Ghost of Spirit Bear
Alone in the wilderness, Cole found peace.Cole Matthews used to be a violent kid, but a year in exile on a remote Alaskan island has a way of changing your perspective. After being mauled by a Spirit Bear, Cole started to heal. He even invited his victim, Peter Driscal, to join him on the island and they became friends.
But he's not alone anymore.
But now their time in exile is over, and Cole and Peter are heading back to the one place they're not sure they can handle: high school. Gangs and violence haunt the hallways, and Peter's limp and speech impediment make him a natural target. In a school where hate and tension are getting close to the boiling point, the monster of rage hibernating inside Cole begins to stir.
Ben Mikaelsen's riveting saga of survival and self-awareness continues in the sequel to his gripping Touching Spirit Bear. This time, he weaves a tale of urban survival where every day is a struggle to stay sane. As the problems in his school grow worse, Cole realizes that it's not enough just to change himself. He has to change his world.
Genres: Young Adult, Realistic Fiction
Publication Date: June 17, 2006
Series: Spirit Bear (book 2)
My Rating: 3 stars
There are spoilers for the original book in this review.
I gave this book three stars because it was a nice little book in its own right, but compared to Touching Spirit Bear, I thought this one really missed the mark. So this review may make me seem like I hated Ghost of Spirit Bear, but that really isn't true. I just hated it in comparison to Touching Spirit Bear.
In my opinion, there were two major things that made Touching Spirit Bear so good; watching Cole slowly change from an angry delinquent to an actually likeable person, and the survivalist aspect.
This book has neither of those aspects. Unless, of course, one considers navigating a rough high school 'survivalist.' I suppose they could be compared (high school bullies vs. surviving the wilderness after a bear mauls you; they both kinda suck) , but there is still no way it could be classified in the genre.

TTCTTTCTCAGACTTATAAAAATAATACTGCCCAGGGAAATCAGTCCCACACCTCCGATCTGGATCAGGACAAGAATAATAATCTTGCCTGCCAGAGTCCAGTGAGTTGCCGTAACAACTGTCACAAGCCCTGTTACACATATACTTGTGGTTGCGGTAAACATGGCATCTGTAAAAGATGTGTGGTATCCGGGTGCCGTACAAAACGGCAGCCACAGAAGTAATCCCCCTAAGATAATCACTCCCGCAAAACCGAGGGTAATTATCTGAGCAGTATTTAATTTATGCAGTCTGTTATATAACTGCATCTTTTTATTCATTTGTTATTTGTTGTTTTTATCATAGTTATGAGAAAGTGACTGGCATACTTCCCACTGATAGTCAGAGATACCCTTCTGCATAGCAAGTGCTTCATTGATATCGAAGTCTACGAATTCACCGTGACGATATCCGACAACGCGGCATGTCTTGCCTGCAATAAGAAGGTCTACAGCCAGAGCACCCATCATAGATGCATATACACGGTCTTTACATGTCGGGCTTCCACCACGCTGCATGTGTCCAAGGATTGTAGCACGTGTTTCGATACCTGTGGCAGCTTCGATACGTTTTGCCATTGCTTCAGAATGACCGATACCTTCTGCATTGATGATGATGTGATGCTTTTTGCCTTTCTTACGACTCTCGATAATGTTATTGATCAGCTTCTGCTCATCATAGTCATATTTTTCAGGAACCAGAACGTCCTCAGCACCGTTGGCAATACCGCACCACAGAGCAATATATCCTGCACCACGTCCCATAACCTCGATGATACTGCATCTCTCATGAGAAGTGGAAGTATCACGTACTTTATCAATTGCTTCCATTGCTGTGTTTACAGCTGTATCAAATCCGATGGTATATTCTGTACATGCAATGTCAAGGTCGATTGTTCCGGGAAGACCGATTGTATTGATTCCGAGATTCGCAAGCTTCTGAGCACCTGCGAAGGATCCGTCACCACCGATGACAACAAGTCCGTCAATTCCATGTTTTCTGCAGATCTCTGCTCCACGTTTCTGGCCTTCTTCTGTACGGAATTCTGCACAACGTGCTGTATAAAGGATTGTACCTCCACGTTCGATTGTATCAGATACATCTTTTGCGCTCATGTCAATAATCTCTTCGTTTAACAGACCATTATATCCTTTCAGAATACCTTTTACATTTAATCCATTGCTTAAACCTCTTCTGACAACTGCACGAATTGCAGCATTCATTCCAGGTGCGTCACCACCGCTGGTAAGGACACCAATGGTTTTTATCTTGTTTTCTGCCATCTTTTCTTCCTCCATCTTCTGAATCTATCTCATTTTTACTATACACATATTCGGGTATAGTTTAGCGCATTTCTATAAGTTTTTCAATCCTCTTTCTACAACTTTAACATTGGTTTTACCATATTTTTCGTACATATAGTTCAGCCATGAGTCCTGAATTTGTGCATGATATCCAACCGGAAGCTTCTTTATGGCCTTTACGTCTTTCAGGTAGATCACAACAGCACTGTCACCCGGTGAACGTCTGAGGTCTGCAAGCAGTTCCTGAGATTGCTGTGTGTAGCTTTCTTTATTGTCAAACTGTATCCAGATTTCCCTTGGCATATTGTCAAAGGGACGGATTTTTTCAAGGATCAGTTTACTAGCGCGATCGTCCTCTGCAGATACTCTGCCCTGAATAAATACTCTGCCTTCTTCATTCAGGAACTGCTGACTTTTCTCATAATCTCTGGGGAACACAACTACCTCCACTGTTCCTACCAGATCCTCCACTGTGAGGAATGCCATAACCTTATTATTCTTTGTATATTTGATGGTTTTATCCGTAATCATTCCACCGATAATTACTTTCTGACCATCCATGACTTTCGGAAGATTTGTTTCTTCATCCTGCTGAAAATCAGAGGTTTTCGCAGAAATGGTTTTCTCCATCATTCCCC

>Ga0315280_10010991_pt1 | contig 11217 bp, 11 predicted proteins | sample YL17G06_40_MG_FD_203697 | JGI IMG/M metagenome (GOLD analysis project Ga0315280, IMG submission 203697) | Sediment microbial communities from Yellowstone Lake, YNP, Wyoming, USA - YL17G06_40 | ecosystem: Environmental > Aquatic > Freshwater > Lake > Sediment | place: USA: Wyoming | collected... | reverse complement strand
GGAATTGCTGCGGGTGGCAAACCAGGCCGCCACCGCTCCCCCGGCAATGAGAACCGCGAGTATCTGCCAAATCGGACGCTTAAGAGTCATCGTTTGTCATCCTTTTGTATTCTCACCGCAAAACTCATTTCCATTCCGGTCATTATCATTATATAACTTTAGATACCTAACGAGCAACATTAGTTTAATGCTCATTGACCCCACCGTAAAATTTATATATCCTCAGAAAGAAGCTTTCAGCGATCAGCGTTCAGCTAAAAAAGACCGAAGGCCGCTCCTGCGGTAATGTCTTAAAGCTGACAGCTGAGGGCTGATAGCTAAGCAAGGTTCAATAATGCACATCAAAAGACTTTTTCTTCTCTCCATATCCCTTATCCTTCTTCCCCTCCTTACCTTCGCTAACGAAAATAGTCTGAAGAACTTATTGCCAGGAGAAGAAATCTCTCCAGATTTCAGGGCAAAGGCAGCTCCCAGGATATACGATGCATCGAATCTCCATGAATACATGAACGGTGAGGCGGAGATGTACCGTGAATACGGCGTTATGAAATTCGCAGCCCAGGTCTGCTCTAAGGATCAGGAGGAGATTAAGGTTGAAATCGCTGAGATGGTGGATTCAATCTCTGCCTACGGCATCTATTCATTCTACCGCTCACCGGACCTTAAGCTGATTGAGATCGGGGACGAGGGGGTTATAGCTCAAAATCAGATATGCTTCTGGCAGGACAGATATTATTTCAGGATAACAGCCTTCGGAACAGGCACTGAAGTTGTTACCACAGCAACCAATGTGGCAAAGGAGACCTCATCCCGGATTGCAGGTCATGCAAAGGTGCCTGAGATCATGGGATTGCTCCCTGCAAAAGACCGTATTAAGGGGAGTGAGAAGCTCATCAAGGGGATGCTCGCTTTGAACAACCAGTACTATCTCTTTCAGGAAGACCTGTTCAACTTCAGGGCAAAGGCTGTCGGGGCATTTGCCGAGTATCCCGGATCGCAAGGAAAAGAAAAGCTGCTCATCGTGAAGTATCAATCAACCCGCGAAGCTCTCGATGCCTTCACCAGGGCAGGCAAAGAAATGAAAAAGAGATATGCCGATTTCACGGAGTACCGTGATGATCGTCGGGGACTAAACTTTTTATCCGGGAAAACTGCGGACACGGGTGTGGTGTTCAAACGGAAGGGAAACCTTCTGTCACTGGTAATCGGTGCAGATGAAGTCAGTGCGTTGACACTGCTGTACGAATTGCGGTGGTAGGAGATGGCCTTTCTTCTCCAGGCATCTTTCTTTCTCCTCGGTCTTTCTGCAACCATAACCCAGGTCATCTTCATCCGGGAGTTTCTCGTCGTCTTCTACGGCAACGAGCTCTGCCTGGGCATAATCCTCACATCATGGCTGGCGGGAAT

No, instead of trying to survive alone with civilization nowhere in sight, instead of seeing the Spirit bear, Cole (and his new best friend Peter) are trying to stop bullies and gangs at their school and also campaign for a new school mascot. Okay, as a standalone I wouldn't mind that plot. In fact, I thought this book's storyline had a really good theme and it managed to keep my interest. But this is a sequel. A sequel to a really great book. And this plot really had nothing on the first.
Also, yes, the plot for Touching Spirit Bear got a bit unbelievable at the end. Even Ben Mikaelsen basically admitted that in his author's note, if I remember correctly. The unbelievable aspect of the plot that I am talking about? Peter coming to the wilderness with Cole. Later, them becoming friends. That just doesn't happen in real life; you don't beat someone up so much that they have brain damage and then become buddies with them. But I didn't care very much because it was at the end. I didn't have to suspend disbelief for very long. In this book, I had to suspend my disbelief for the whole story, and I just became really skeptical of the whole thing.
Maybe the root problem for this book is that Touching Spirit Bear was one of those books that didn't need a sequel. It was stunning as a standalone.
This one, in the end, didn't stand up to the original. I am probably going to donate my copy to Goodwill, because I don't feel like I'm going to be reading this again.